Dhamail Source: en.wikipedia.org/wiki/Dhamail

Dhamal (Bengali: ধামাল), better known as dhamail (Bengali: ধামাইল), is a form of folk music and dance prevalent in the Mymensingh and Sylhet regions of northeastern Bengal, in present-day Bangladesh and eastern India.


The word, dhamal or dhamail, can be traced back centuries. It can be found in the works of 15th-century poet Chandidas of Birbhum, 16th-century poet Dawlat Wazir Bahram Khan of Chittagong as well as 17th-century poet Daulat Qazi of Chittagong.[1]

The folk music composers Radharaman Dutta and Arkum Shah have been cited as having introduced the dhamail dance tradition to the Sylhet region.[2]


It accompanies the use of mirdanga, kartals and many other musical instruments which are usually played by the males while the dance is being performed. This dance form is similar to musical chairs, where one by one the dancers are removed by the dancers who can dance very fast as the beats gear up the speed. This dance form mainly relates the love of Radha and Krishna and the inner significance of this dance form is that the newly wedded couple must unite their souls in such fashion.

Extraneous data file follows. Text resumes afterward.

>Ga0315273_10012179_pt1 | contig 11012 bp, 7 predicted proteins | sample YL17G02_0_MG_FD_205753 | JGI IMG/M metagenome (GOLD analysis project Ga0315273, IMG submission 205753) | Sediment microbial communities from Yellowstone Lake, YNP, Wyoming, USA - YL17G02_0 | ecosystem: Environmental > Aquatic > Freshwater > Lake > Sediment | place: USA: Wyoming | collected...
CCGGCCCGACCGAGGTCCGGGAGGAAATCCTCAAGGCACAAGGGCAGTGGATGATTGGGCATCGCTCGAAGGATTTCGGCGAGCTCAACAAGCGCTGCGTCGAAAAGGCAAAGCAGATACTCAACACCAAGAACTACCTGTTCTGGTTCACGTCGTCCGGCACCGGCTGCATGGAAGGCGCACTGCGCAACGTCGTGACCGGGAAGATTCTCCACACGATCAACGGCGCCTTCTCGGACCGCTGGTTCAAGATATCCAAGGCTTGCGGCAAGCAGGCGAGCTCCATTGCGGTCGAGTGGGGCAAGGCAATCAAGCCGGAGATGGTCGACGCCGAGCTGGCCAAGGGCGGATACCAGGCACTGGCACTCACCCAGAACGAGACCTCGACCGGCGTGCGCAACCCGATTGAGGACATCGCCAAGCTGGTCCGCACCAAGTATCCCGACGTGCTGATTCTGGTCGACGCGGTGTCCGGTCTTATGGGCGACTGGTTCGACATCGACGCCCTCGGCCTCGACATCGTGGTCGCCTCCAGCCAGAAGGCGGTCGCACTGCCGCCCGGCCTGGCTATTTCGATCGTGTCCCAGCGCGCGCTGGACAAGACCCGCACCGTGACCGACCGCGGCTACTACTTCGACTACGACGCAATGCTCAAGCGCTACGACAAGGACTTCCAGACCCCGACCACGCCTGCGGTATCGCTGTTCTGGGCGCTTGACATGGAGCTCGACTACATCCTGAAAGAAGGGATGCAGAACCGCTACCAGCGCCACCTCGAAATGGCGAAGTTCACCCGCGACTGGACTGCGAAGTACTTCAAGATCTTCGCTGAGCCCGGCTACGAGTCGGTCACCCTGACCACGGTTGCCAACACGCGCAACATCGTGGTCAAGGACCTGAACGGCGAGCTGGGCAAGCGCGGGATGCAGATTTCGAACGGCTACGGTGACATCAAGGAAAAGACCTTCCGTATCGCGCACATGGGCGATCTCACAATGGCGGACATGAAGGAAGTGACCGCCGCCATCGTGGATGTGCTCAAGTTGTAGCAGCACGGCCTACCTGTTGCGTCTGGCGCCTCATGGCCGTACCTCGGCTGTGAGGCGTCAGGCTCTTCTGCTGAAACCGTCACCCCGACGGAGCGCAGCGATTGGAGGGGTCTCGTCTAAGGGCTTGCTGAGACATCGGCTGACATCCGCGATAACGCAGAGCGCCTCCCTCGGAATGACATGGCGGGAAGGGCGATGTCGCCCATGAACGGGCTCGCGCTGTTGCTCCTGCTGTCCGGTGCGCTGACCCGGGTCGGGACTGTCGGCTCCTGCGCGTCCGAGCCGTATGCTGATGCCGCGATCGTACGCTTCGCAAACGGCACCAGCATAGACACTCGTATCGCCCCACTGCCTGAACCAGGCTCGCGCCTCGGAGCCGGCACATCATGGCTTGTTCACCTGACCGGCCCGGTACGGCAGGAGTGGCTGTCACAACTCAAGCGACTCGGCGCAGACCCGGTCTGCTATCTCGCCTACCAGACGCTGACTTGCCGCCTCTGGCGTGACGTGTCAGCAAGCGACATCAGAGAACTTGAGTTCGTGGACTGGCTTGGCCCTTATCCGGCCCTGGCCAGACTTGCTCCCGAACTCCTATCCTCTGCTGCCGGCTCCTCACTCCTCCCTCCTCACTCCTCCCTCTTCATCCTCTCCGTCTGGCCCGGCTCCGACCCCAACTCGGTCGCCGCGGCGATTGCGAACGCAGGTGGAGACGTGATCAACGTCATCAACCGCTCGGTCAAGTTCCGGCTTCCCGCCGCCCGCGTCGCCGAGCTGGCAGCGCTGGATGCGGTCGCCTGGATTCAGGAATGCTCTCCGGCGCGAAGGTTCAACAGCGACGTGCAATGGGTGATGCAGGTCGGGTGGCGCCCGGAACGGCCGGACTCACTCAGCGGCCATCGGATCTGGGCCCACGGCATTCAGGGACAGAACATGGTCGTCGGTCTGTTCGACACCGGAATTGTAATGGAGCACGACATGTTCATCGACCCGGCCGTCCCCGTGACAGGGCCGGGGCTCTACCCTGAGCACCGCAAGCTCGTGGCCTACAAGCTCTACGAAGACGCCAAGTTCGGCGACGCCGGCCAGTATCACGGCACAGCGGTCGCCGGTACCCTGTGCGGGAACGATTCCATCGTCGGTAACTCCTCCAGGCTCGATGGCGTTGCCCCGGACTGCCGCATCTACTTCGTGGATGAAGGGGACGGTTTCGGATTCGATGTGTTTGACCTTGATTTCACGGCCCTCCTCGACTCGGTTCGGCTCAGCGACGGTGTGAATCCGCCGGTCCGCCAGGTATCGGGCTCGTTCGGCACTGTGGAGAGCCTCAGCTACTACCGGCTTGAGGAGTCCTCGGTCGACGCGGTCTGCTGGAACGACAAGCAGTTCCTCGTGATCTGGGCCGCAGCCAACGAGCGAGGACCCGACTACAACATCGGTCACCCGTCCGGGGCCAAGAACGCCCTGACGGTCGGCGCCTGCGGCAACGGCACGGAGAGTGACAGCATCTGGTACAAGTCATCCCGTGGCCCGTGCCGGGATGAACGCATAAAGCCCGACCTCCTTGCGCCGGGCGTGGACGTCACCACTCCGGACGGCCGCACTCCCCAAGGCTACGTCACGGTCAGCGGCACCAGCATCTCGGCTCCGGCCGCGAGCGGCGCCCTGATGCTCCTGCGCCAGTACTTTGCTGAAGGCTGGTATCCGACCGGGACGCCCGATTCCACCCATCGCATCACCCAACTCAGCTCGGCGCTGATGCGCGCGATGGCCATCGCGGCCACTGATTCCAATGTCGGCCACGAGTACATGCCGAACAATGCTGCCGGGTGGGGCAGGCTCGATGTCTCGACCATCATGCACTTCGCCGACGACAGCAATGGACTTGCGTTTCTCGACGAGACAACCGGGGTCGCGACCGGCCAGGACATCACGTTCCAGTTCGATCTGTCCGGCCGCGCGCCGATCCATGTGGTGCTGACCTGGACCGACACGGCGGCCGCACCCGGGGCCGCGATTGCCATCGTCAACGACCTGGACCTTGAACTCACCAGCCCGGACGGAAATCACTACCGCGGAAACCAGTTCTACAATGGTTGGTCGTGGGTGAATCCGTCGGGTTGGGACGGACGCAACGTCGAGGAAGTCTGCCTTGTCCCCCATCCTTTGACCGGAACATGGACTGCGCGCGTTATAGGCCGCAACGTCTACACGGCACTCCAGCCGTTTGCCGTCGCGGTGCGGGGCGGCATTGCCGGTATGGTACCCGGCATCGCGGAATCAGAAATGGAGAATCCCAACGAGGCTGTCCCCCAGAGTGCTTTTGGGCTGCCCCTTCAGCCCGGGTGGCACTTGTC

The song and dance is mainly performed by the womenfolk during marriages and other auspicious occasions. The ladies moves in circle, clapping their hands to the beat of the music. The songs are first sung by the leader and then the others join the chorus. The lyrics mainly relate to Shyam (Krishna) and Radha. Gradually the tempo and dynamics increase to a peak. Breaks are then given so that the ladies can have paan, areca nut and/or tea.


  1. ^ Ahmed, Wakil (2012). "Dhamail Gan". In Islam, Sirajul; Miah, Sajahan; Khanam, Mahfuza; Ahmed, Sabbir (eds.). Banglapedia: the National Encyclopedia of Bangladesh (Online ed.). Dhaka, Bangladesh: Banglapedia Trust, Asiatic Society of Bangladesh. ISBN 984-32-0576-6. OCLC 52727562. Retrieved 11 June 2022.
  2. ^ Mahmud, Jamil (2008-04-03). "Radharaman Utsab '08 at TSC". The Daily Star. Retrieved 2009-01-28.